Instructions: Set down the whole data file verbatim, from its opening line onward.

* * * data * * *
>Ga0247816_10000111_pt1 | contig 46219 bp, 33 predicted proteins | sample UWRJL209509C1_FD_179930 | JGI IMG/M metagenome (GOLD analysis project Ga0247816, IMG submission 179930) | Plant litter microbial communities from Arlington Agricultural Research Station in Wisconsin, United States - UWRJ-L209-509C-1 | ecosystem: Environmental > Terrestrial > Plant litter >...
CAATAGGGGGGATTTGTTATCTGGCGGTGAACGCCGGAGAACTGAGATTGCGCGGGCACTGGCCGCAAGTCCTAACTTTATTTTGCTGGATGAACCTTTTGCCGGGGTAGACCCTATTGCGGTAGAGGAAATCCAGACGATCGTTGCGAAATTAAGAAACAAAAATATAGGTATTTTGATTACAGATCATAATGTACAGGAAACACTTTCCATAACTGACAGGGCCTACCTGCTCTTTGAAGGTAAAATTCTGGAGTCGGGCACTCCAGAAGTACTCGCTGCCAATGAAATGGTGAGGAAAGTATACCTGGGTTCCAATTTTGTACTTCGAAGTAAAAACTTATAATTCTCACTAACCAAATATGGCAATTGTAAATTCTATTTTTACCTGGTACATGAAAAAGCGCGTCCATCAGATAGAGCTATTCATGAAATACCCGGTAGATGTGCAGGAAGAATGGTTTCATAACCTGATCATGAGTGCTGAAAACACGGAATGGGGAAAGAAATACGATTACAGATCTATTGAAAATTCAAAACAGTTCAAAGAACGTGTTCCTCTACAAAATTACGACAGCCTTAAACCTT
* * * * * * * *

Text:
>Ga0247816_10000111_pt1 | contig 46219 bp, 33 predicted proteins | sample UWRJL209509C1_FD_179930 | JGI IMG/M metagenome (GOLD analysis project Ga0247816, IMG submission 179930) | Plant litter microbial communities from Arlington Agricultural Research Station in Wisconsin, United States - UWRJ-L209-509C-1 | ecosystem: Environmental > Terrestrial > Plant litter >...
CAATAGGGGGGATTTGTTATCTGGCGGTGAACGCCGGAGAACTGAGATTGCGCGGGCACTGGCCGCAAGTCCTAACTTTATTTTGCTGGATGAACCTTTTGCCGGGGTAGACCCTATTGCGGTAGAGGAAATCCAGACGATCGTTGCGAAATTAAGAAACAAAAATATAGGTATTTTGATTACAGATCATAATGTACAGGAAACACTTTCCATAACTGACAGGGCCTACCTGCTCTTTGAAGGTAAAATTCTGGAGTCGGGCACTCCAGAAGTACTCGCTGCCAATGAAATGGTGAGGAAAGTATACCTGGGTTCCAATTTTGTACTTCGAAGTAAAAACTTATAATTCTCACTAACCAAATATGGCAATTGTAAATTCTATTTTTACCTGGTACATGAAAAAGCGCGTCCATCAGATAGAGCTATTCATGAAATACCCGGTAGATGTGCAGGAAGAATGGTTTCATAACCTGATCATGAGTGCTGAAAACACGGAATGGGGAAAGAAATACGATTACAGATCTATTGAAAATTCAAAACAGTTCAAAGAACGTGTTCCTCTACAAAATTACGACAGCCTTAAACCTT